Sanctuary for all of University’s faithful will open its doors for worship in AprilBy Jennifer Carnig
Chiseled in stone inside the front door of Rockefeller Memorial Chapel is a proclamation that the University in its ideal should be “dominated by the spirit of religion,” and the chapel is to be the home and foundation of that spirit. But religious life on campus has changed since the gothic chapel first opened its heavy doors in 1928. To meet the needs of a community becoming increasingly diverse and mirroring the religious complexion of the world, the underground floor of Rockefeller has been transformed from a basement into the new Interreligious Center.
The three-year, $1 million project—to be completed in time for a Tuesday, April 4 opening—will provide a home for all of the University’s faithful, from Christians to Jews, Hindus to Muslims and Baha’is to Buddhists.
“This is something that we’ve been thinking about and dreaming about for quite a long time, but after 9/11 we decided it was something that wasn’t just nice but also necessary for spiritual life on campus,” explained Alison Boden, Dean of Rockefeller Memorial Chapel and Senior Lecturer in the Divinity School and the College. “We wanted to support what is already good here on campus by giving students more of the support they need to sustain a healthy religious life.”
The new space provides a permanent place of prayer, worship and meditation for every member of the University’s religious community, and particularly those who have until now worshipped without a permanent space. Muslim students, for example, would need to carry their rugs with them throughout the day so they can pray. The only current designated prayer space has been a small office in the basement of the Reynolds Club that can hold four or five students at a time.
Similarly, Hindu students would have previously needed to transport bulky idols, statues and texts because they, too, were without a permanent place to worship.
That is why in the new center, Boden explained, two octagonal-shaped rooms were created and designated specifically for Muslim and Hindu use. A third, great room was created to serve as a fellowship or meeting space for up to 75 students, and two existing meeting rooms were upgraded to serve as additional meditation or study space.
Any of the University’s 35 religious groups may reserve the rooms, and all students, faculty and staff with valid I.D. cards will be able to use the space. This means that for any holiday or festival, night or day, year-round, students from all faith backgrounds will now have a place to worship.
“I think it’s psychologically important for students to know that their religion has a permanent home on campus,” said Lorraine Brochu, Director of External Affairs for Rockefeller. “And this truly helps Rockefeller live up to its mission. It’s not a Christian church but a worship space, and it should be used as such more than Sunday mornings at 11.”
To create the space, Boden organized meetings between members of the University’s religious student organizations and architect Nevin Hedlund, a noted designer of religious facilities. Representatives of the groups met with Hedlund at the same time for the series of design meetings.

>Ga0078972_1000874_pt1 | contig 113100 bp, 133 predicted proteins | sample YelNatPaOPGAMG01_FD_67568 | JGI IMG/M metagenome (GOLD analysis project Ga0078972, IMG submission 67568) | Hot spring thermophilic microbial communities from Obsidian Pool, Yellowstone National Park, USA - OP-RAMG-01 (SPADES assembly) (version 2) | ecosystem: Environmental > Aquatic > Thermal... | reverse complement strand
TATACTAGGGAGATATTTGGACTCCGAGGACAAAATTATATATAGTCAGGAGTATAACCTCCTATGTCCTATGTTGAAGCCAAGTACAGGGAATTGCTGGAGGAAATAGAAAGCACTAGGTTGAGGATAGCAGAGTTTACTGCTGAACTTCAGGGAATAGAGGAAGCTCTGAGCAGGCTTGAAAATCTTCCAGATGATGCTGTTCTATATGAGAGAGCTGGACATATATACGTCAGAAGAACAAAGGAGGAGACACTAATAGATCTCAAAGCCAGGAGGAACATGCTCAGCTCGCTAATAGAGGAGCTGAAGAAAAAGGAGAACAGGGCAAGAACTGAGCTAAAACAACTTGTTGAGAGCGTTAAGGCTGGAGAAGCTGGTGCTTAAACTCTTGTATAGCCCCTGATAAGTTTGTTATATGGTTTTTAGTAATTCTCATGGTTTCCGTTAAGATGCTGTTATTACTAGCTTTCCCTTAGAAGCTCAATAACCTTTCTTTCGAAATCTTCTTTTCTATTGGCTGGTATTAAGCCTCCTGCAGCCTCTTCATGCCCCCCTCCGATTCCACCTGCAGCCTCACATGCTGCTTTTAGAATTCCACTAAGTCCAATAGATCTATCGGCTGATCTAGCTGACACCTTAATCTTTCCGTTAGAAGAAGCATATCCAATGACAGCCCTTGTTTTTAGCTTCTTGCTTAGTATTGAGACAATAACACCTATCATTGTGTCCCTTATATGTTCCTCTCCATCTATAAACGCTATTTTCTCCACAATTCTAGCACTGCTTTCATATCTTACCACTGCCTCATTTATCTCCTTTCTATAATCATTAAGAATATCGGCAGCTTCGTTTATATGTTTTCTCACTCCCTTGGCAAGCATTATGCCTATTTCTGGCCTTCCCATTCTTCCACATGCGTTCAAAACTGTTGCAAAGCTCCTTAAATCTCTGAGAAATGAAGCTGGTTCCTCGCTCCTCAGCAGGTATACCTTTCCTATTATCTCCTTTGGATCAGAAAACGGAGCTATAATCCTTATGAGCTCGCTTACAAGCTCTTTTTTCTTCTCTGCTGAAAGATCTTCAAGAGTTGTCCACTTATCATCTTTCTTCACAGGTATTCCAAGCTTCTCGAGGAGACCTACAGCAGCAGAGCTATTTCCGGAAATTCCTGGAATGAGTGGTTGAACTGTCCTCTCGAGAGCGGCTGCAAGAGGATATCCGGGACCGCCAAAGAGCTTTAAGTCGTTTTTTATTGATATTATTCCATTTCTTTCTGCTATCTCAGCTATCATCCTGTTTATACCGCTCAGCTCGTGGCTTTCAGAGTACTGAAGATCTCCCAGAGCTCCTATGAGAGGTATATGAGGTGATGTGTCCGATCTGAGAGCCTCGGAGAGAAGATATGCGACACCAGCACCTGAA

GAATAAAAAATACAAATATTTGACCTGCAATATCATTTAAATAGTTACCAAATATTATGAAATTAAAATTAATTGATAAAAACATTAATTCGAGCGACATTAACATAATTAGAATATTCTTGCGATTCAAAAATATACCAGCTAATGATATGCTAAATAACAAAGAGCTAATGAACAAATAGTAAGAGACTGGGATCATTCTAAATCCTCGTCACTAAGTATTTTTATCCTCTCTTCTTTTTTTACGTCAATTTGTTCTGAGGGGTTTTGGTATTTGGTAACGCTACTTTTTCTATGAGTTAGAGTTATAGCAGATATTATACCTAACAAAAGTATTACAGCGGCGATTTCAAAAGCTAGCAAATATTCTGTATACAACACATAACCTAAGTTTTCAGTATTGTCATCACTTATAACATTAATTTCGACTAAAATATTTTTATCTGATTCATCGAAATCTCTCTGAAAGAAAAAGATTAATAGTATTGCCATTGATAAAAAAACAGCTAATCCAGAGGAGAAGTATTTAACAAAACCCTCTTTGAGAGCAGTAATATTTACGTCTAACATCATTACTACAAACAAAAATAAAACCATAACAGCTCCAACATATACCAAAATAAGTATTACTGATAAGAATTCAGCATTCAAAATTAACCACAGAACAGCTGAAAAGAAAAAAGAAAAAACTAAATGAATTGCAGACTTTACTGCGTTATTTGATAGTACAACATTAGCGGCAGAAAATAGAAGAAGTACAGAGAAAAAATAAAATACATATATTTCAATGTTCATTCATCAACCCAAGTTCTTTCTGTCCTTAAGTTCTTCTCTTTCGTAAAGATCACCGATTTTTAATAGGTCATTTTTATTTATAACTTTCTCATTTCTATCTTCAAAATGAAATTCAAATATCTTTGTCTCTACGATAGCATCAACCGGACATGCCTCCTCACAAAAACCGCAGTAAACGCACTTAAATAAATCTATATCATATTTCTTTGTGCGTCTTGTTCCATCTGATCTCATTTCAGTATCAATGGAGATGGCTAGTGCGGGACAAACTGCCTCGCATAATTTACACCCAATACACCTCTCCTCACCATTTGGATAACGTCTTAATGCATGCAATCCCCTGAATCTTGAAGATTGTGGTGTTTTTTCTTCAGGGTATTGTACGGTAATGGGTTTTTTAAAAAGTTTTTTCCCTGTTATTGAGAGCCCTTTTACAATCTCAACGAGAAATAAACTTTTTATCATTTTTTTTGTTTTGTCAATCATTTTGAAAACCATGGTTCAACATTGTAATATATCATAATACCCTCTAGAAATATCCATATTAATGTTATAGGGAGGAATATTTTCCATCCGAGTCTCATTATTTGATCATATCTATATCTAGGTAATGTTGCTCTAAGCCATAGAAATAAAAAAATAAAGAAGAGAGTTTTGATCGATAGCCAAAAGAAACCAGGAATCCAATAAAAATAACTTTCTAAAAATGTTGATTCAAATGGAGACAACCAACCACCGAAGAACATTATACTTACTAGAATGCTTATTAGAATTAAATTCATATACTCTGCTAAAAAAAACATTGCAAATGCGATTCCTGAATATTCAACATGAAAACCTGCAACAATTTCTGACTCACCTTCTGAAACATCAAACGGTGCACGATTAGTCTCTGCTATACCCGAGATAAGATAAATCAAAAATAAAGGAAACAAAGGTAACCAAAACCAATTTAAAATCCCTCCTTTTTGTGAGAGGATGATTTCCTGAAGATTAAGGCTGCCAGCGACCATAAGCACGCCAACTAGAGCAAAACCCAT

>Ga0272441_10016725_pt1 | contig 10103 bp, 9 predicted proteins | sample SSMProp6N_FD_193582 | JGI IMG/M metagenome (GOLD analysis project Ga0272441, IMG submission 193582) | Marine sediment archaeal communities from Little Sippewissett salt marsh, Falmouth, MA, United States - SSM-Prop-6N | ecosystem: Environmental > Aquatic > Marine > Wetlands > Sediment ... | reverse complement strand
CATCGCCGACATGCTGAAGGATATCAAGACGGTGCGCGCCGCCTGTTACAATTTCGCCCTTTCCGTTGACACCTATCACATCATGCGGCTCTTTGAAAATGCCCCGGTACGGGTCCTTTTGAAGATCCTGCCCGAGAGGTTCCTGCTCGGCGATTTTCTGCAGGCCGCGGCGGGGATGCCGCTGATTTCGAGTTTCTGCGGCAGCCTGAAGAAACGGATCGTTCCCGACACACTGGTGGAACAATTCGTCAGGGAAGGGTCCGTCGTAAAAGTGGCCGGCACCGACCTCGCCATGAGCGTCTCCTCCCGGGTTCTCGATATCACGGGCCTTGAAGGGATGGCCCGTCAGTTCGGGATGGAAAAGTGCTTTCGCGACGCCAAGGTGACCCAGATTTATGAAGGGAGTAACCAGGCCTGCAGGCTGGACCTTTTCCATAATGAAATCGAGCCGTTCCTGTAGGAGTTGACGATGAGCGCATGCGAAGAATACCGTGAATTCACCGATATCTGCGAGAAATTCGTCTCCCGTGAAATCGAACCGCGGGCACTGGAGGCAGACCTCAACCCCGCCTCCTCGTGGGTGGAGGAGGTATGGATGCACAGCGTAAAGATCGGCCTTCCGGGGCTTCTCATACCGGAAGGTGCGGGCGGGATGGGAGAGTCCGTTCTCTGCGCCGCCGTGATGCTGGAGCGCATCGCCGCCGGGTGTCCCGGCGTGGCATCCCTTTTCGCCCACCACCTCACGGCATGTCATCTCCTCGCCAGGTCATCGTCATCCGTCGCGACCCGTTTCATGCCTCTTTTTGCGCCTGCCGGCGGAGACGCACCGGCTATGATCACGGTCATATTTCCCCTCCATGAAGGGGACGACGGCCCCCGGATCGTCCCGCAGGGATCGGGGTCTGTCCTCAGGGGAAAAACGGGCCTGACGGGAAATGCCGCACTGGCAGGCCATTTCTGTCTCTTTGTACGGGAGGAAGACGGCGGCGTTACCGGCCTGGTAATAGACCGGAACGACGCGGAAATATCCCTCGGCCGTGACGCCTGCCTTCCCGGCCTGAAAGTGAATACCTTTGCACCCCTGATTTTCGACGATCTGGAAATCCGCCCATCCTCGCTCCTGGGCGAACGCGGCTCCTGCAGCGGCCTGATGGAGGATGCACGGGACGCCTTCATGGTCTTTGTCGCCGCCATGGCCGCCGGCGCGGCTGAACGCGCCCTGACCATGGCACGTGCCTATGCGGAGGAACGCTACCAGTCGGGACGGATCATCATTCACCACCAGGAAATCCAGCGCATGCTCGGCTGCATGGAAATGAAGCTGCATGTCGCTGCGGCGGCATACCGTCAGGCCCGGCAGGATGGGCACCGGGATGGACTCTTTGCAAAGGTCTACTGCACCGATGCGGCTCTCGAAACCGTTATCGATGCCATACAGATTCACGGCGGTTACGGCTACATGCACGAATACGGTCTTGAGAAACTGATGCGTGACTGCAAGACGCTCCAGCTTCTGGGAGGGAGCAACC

“That was very intentional,” Boden said of the interfaith conversations, explaining that one of her hopes for the center is that by worshipping side-by-side, students will learn about the world’s religions and develop relationships with people from all backgrounds and faith systems.
“The hope has always been that we will not just meet a need, but encourage a sharing of faith and a development of deep relationships, as well as an understanding of lived faith—one that you can’t glean just by reading a book,” she continued.
Sabahat Adil and Tyler Zoanni, both second-years in the College, already have developed such a friendship. Adil, a Muslim, and Zoanni, a Lutheran, met through the RSO Interfaith Dialogue and are both anxiously awaiting the opening of the Interreligious Center.
“My faith is a central part of who I am, how I understand my life and how I strive to lead it,” said Zoanni. “The same is true for many students at the University, and I think it’s safe to say that all of us involved with planning the opening of the interfaith space are committed to seeking mutual understanding and interaction.”
Adil points to the Interreligious Center’s unique octagonal-shaped rooms, open floor plan and eggshell-colored walls as points to praise.
“It’s not just a place for Muslims, Christians or Buddhists alone, but rather, its uniqueness stems from the meticulous attention the planners paid to creating the space, which encourages conversation with both one’s own religious community as well as with others’,” she said.
For Adil, a member of a religious group that until now has not had a permanent space, the creation of the center also is profound on a spiritual level. Her hope is that “Muslim students will be able to shift their focus from concentrating on where they gather to what their gatherings will be about.”
The Interreligious Center will open its doors for the first time at 7 p.m. Tuesday, April 4, when an opening ceremony that will include a ribbon cutting by Provost Richard Saller and a light reception. The entire community is welcome to attend. For more information on the opening ceremony or the Interreligious Center, call (773) 702-2100.